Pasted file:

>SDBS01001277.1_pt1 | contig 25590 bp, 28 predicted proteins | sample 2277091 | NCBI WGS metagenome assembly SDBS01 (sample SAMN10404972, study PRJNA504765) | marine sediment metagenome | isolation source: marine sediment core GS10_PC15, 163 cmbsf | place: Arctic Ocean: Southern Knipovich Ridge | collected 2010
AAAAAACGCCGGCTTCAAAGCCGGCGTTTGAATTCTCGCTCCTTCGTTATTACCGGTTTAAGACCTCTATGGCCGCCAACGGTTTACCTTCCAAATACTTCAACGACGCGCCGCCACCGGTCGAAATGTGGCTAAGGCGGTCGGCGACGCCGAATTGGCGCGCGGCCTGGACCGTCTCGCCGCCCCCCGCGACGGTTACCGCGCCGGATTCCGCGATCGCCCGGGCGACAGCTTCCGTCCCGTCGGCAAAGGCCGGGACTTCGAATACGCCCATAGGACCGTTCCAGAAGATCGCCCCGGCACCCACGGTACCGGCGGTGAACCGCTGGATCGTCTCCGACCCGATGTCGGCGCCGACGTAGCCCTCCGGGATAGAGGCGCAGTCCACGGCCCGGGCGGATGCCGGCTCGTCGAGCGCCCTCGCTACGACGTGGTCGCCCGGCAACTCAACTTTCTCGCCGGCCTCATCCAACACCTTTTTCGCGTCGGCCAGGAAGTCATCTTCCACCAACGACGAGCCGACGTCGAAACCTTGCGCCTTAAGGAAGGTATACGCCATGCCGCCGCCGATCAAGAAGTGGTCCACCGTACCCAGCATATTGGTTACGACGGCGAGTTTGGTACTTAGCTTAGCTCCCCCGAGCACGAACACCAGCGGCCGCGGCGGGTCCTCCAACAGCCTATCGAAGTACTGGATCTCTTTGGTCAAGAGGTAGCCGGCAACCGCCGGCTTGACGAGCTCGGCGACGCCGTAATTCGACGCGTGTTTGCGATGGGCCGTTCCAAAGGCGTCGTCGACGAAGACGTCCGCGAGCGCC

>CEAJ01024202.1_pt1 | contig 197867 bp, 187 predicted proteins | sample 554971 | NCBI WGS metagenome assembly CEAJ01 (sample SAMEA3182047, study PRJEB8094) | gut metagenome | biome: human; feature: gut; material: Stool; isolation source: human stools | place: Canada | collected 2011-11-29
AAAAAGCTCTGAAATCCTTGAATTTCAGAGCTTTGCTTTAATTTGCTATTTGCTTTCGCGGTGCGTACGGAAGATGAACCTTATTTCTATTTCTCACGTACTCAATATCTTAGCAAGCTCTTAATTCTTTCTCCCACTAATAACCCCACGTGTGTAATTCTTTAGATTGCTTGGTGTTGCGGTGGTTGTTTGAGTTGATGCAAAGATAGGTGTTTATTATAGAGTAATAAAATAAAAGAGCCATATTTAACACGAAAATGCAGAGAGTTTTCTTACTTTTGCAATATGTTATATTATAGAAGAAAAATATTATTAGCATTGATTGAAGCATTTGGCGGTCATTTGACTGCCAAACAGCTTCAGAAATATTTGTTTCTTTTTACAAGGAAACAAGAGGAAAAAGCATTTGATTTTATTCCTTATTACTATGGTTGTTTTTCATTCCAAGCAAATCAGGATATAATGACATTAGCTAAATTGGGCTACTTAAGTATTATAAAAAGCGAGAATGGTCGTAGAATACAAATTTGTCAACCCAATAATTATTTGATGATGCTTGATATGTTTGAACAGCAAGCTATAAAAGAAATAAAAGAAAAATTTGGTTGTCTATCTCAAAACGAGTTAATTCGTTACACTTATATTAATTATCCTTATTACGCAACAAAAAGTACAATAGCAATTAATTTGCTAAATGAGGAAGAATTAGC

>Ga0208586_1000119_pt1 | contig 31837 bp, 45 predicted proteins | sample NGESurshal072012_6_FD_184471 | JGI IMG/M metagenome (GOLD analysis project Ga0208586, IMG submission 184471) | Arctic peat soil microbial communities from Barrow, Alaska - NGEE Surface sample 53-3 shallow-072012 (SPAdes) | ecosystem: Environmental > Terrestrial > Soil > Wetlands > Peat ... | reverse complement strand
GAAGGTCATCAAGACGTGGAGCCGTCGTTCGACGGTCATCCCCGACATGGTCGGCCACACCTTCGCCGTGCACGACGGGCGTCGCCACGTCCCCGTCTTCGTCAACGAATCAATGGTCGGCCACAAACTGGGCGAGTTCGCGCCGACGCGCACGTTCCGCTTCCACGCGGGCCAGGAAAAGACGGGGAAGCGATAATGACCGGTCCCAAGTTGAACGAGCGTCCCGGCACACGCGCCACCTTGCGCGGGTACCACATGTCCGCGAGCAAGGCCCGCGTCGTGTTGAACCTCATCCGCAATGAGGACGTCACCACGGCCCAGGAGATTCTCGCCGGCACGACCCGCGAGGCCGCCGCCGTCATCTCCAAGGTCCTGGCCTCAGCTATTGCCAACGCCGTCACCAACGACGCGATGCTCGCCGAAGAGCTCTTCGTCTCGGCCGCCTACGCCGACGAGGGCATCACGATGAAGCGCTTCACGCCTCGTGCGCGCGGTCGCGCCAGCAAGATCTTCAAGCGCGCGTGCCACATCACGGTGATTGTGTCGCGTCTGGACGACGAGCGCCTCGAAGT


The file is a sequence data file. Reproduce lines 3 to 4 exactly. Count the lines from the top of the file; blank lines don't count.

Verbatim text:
>CEAJ01024202.1_pt1 | contig 197867 bp, 187 predicted proteins | sample 554971 | NCBI WGS metagenome assembly CEAJ01 (sample SAMEA3182047, study PRJEB8094) | gut metagenome | biome: human; feature: gut; material: Stool; isolation source: human stools | place: Canada | collected 2011-11-29
AAAAAGCTCTGAAATCCTTGAATTTCAGAGCTTTGCTTTAATTTGCTATTTGCTTTCGCGGTGCGTACGGAAGATGAACCTTATTTCTATTTCTCACGTACTCAATATCTTAGCAAGCTCTTAATTCTTTCTCCCACTAATAACCCCACGTGTGTAATTCTTTAGATTGCTTGGTGTTGCGGTGGTTGTTTGAGTTGATGCAAAGATAGGTGTTTATTATAGAGTAATAAAATAAAAGAGCCATATTTAACACGAAAATGCAGAGAGTTTTCTTACTTTTGCAATATGTTATATTATAGAAGAAAAATATTATTAGCATTGATTGAAGCATTTGGCGGTCATTTGACTGCCAAACAGCTTCAGAAATATTTGTTTCTTTTTACAAGGAAACAAGAGGAAAAAGCATTTGATTTTATTCCTTATTACTATGGTTGTTTTTCATTCCAAGCAAATCAGGATATAATGACATTAGCTAAATTGGGCTACTTAAGTATTATAAAAAGCGAGAATGGTCGTAGAATACAAATTTGTCAACCCAATAATTATTTGATGATGCTTGATATGTTTGAACAGCAAGCTATAAAAGAAATAAAAGAAAAATTTGGTTGTCTATCTCAAAACGAGTTAATTCGTTACACTTATATTAATTATCCTTATTACGCAACAAAAAGTACAATAGCAATTAATTTGCTAAATGAGGAAGAATTAGC